The fairness doctrine sounds good at first glance, if you broadcast a view by someone, then you should show an opposing view. However in reality it’s an assault on broadcasters who have a constitutional right to express just their view. Think of the political landscape right now — how many differing views on every topic are there? How many activist groups are there? If you broadcast an opinion on a controversial subject you would be besieged for claims of equal broadcast time by differing groups under the fairness doctrine, and if the fairness doctrine were put in place again, government coercion would be used to make you do so.
In this video, even though it’s a Democrat Congressional objective to get some sort of Fairness Doctrine into law, Kay Barnes demonstrates how she doesn’t have a clue, and also why she’s not ready for Washington.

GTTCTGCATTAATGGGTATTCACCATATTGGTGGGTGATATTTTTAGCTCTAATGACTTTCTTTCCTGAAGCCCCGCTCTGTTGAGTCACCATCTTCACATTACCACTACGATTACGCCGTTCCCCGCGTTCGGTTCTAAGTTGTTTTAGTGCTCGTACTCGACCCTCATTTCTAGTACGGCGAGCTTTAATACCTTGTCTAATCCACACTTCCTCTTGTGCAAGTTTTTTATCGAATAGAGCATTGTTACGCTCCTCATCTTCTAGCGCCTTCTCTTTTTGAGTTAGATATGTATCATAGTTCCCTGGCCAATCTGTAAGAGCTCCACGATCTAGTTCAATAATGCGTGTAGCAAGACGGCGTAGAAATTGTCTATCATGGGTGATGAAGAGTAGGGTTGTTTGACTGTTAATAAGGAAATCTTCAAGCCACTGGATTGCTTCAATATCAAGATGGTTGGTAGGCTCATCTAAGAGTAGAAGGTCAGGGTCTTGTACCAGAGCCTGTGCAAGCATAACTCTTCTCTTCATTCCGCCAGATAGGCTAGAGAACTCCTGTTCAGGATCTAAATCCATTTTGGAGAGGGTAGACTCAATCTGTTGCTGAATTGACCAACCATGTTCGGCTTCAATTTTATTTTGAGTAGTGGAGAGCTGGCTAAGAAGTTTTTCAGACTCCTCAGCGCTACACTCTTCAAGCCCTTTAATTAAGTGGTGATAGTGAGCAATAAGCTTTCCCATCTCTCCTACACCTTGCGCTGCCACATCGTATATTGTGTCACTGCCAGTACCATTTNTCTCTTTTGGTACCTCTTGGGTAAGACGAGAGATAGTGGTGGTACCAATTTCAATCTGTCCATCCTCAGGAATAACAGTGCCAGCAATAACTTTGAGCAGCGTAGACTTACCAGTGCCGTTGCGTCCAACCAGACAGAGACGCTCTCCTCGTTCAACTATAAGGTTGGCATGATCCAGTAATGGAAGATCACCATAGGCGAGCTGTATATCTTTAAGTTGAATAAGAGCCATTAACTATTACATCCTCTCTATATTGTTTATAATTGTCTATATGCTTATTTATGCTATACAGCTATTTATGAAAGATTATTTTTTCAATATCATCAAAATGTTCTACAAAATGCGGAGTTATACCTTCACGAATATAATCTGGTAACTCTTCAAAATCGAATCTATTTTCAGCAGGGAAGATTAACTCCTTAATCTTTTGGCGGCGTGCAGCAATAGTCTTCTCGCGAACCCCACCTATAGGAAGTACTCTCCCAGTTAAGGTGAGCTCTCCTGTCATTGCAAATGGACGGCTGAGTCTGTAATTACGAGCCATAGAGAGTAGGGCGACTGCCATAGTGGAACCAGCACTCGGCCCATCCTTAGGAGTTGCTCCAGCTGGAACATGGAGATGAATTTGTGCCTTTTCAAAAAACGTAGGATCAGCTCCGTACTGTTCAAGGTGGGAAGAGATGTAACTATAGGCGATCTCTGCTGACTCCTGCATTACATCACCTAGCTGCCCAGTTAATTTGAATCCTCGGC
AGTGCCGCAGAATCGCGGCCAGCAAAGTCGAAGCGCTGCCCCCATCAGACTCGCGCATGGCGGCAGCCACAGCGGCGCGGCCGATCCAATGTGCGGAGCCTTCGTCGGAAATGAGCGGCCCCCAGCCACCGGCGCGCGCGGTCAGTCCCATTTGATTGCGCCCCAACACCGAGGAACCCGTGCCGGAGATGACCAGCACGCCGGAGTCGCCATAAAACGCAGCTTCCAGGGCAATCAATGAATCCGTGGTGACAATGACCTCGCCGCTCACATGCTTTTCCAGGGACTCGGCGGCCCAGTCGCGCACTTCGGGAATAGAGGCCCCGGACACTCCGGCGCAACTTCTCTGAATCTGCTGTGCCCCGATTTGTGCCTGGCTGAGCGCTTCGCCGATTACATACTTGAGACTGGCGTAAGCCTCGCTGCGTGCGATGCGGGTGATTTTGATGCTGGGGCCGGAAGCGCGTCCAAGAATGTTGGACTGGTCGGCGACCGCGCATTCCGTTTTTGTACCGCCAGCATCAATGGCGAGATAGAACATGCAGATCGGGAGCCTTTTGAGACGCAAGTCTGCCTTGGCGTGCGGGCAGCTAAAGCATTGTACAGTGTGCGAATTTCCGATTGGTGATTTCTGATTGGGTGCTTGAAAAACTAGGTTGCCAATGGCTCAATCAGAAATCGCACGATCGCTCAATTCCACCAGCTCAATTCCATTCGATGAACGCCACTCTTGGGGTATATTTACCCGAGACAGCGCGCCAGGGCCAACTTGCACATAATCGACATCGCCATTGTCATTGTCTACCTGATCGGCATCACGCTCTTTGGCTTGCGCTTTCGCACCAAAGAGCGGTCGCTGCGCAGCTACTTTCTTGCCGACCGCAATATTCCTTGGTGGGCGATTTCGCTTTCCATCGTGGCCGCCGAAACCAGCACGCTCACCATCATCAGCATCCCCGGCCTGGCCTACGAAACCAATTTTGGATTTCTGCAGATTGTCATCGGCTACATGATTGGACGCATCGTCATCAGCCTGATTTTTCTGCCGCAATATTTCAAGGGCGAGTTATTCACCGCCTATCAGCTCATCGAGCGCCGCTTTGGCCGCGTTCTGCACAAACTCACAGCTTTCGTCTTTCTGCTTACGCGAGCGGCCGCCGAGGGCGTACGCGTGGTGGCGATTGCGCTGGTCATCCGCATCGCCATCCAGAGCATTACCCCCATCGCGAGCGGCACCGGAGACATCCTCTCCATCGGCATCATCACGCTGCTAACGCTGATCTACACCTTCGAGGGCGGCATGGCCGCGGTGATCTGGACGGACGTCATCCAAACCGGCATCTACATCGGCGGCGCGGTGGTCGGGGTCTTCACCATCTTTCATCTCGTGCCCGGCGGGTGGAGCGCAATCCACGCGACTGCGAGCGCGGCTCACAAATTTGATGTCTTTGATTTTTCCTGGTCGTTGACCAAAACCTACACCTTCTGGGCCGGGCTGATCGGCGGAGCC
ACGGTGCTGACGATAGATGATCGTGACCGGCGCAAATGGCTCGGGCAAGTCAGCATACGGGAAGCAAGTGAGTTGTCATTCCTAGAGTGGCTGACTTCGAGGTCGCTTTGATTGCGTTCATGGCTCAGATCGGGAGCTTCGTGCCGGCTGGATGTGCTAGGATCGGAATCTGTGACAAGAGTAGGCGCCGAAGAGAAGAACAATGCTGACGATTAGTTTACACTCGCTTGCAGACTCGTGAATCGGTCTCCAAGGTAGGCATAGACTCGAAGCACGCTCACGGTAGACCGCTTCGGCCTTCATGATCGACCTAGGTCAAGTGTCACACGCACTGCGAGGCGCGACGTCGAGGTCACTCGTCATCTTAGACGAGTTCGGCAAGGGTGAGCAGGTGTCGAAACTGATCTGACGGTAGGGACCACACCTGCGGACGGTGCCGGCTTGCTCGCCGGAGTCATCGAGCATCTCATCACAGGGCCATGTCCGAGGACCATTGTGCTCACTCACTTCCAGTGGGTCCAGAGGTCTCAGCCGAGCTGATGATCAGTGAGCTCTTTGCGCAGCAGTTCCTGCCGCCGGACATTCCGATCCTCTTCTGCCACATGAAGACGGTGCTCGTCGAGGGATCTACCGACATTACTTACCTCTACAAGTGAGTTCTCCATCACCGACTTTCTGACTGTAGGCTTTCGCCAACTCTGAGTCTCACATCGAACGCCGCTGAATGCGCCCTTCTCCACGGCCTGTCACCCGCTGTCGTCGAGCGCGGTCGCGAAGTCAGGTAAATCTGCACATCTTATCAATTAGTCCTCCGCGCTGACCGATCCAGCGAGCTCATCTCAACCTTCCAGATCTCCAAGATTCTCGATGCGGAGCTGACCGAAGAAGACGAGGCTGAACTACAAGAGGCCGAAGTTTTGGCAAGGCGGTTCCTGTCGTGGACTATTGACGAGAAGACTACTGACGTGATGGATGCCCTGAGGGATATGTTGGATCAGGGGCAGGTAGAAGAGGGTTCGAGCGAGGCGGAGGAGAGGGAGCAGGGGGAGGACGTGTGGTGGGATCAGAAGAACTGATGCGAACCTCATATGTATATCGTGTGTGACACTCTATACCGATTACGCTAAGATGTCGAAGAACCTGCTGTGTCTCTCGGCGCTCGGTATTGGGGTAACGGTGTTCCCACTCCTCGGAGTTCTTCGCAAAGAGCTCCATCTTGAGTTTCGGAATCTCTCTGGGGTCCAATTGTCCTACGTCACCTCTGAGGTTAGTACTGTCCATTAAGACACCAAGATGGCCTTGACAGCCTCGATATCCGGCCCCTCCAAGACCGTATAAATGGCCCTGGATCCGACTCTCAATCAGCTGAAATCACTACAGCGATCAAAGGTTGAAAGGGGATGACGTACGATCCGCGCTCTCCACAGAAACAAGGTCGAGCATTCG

Barney Frank on MSNBC talking about how “down the road” [translation: after Barack is elected] we need to tax “the rich” more to pay for even more stimulus now [translation: money for cronies and democrat groups.] The Democrat definition of “rich” changes depending on audience, but in the end you will pay. You always do:
Rep. Frank: “Yes, I believe later on there should be tax increases. Speaking personally, I think there are a lot of very rich people out there whom we can tax at a point down the road and recover some of this money.”(CNBC’s “Closing Bell,” 10/20/08)
What really did happen? Who enabled Countrywide to loan money on houses over the heads of many? Who created the atmosphere in which banks were often picketed if they turned down loans? Who made their campaign cry the last decade and a half “Redlining! Predatory Lending!”. If you don’t get the predatory lending part it’s pretty simple … people with bad credit used to have to pay higher interest rates and fees on their loans. To the Dems, that was redlining and predatory. Here’s the tape: